Oh, no: This piece is getting too long already. Bummer. (Another great thing about book writing is you can babble on forever. As you know, if you tend to read modern nonfiction books, which all have to be the same length, which is something I hope to one day go on a lengthy tirade about because even though it's a business necessity it drives me insane since it ruins the writer's organic relationship to his topic ... but whatever.)

Anyway, here's the deal (or one of the deals) on magazine publishing: Nobody cares about you as a writer. Magazines rip through writers like ... well, like elephants rip through hay. You don't want to even care about you as a writer. What you want to care about is the editor of whatever magazine you want to publish in (or, in a larger magazine, the editorial head of whichever department in that magazine you'd like to publish within). That's who you care about.

Your job -- your goal, if you're starting from the outside -- is to make that person's job easier. Because everything about an editor's life is working against his job being easier. Freelancers are late with their stuff. Photographers send in shots of their feet. The graphics department decides the next cover would look good with everyone's face bright red. The PR rep for the star about whom you were going to run a feature is suddenly insisting their client be on the cover of the magazine. The people running the ad on your back cover want that ad changed. Your rep at the printer's quit, and her replacement is color blind. The publisher -- your boss -- decides at the last minute that you need to switch out a story you'd planned on running with a story about his wife's yoga teacher.

For an editor, life is an endless series of issue-swallowing holes forever opening up around him.

But you! You,with your tight writing style; your  timeliness, your outstanding story ideas; your flawless execution; your blessedly low-maintenance personality; your flexibility; your plain, good ol' fashion, astoundingly rare professionalism.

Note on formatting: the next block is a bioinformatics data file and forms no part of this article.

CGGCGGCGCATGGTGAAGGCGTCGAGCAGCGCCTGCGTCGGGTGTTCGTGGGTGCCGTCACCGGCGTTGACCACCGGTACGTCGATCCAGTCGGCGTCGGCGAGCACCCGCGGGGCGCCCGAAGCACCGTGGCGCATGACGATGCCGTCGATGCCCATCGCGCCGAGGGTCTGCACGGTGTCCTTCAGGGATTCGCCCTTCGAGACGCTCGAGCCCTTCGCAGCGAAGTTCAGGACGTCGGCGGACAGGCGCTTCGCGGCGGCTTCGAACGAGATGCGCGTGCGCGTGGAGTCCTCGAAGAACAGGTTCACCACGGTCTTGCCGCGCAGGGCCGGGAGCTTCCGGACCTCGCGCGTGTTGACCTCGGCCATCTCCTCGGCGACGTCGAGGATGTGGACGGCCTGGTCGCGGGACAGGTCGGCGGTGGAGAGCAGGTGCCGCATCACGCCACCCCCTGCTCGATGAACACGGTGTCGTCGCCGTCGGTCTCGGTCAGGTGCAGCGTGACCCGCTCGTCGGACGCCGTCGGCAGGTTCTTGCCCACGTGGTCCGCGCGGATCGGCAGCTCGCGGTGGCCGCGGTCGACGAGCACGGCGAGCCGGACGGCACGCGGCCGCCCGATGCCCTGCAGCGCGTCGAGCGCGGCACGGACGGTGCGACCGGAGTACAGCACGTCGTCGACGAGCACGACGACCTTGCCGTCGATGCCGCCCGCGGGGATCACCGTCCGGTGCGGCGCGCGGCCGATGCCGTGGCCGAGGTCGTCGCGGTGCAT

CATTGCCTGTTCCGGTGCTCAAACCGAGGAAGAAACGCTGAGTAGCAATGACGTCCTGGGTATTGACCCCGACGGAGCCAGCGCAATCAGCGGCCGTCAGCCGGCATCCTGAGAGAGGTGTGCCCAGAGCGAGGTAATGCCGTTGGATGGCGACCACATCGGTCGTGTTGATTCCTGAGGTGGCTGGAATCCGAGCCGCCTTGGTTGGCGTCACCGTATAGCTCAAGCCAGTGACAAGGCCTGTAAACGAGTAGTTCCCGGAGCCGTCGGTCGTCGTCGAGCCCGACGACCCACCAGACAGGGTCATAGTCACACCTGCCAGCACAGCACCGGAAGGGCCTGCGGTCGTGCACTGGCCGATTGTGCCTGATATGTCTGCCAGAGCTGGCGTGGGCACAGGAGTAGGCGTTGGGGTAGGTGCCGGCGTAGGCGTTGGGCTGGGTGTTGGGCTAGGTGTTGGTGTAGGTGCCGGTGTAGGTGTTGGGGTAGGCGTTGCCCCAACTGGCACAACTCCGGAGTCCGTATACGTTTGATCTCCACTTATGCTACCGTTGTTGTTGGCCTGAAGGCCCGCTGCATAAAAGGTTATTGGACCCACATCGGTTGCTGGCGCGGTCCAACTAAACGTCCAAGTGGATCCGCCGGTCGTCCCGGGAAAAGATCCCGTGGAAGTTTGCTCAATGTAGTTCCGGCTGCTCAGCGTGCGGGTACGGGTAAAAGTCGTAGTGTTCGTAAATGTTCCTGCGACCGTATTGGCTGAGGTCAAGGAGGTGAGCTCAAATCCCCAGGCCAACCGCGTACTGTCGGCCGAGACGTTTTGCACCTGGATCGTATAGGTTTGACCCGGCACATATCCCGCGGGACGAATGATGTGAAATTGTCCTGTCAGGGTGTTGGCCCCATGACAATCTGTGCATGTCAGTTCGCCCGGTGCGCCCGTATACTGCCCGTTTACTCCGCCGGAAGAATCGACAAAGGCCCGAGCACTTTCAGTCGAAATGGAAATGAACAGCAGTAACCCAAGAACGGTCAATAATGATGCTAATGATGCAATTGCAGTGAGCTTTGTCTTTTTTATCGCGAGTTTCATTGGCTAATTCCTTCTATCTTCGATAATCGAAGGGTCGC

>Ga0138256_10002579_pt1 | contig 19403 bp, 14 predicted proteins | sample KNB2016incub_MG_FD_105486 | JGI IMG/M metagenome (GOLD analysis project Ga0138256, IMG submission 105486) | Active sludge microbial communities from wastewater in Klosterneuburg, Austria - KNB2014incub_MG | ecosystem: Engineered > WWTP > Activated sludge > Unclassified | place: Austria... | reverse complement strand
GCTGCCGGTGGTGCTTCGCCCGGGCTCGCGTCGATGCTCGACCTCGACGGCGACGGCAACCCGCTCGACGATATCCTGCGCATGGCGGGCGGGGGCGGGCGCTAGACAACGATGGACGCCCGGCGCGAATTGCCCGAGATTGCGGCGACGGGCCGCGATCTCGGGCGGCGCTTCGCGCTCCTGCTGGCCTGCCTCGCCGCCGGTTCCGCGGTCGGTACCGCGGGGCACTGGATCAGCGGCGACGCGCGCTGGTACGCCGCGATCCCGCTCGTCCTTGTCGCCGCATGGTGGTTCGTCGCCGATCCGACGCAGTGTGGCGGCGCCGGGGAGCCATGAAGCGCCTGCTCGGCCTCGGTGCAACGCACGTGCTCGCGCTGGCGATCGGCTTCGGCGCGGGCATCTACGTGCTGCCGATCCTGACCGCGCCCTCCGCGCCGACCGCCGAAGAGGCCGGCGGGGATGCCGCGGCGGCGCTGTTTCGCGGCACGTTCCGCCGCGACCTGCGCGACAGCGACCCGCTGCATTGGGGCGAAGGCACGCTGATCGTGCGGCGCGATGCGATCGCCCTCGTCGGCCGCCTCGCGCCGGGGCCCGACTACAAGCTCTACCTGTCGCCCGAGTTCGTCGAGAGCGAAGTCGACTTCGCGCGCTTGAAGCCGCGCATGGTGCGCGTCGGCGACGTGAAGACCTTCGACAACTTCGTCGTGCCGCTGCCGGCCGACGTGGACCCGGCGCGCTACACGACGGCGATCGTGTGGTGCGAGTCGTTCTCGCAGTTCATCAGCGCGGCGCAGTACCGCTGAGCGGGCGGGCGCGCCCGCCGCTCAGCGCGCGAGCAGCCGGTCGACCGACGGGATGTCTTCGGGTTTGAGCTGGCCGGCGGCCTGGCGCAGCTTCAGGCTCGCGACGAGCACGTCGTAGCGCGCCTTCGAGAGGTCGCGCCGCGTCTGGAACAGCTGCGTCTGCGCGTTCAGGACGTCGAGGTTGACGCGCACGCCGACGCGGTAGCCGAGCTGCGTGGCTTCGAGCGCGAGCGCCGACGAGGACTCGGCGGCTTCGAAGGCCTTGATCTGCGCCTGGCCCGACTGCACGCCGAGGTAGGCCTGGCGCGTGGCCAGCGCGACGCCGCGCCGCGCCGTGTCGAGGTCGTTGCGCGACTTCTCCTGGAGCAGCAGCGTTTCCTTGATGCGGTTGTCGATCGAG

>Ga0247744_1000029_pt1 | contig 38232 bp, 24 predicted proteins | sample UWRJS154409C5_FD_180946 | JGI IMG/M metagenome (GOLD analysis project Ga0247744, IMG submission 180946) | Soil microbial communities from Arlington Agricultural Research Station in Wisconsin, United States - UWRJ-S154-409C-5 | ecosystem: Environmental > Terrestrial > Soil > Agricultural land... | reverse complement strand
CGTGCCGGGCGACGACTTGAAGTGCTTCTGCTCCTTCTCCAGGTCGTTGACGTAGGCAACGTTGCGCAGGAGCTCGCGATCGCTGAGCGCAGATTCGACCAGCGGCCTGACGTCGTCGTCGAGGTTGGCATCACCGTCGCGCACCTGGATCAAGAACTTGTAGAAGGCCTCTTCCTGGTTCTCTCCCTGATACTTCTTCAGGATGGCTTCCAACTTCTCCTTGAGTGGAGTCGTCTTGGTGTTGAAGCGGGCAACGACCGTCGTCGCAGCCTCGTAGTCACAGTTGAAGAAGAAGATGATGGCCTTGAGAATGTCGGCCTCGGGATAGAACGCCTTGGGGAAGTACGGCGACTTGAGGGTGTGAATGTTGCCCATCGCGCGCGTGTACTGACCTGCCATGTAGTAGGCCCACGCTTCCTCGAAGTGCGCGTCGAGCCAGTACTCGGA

You're someone who's actually helping that editor, for a change!

Thus do you in very short order become invaluable to that editor. You become one of the editor's go-to people.

You develop a steady income as a writer. You build a portfolio. You have a book idea. You write a proposal for that book. You send it to an agent. That agent takes you on, and sells your book to a publisher for Humongous Smackers.

And voila: You've got yourself a whole new world.

Next - Part III: Writing: Don't Get Me Started

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John Shore is the author of "I'm OK--You're Not: The Message We're Sending Nonbelievers and Why We Should Stop" (NavPress), "Penguins, Pain and the Whole Shebang: Why I Do The Things I Do, by God (as told to John Shore)," (Seabury Books), and is co-author of "Comma Sense: A Fun-damental Guide to Punctuation" (St. Martin's Press). He is currently co-authoring a book with Stephen Arterburn.

A former magazine writer and editor, John’s life as a Christian writer began the moment when, at 38 years old, he was very suddenly (and while in a supply closet at his job, of all places) walloped by the benevolent hand of God.
Visit John online at http://www.johnshorebooks.com.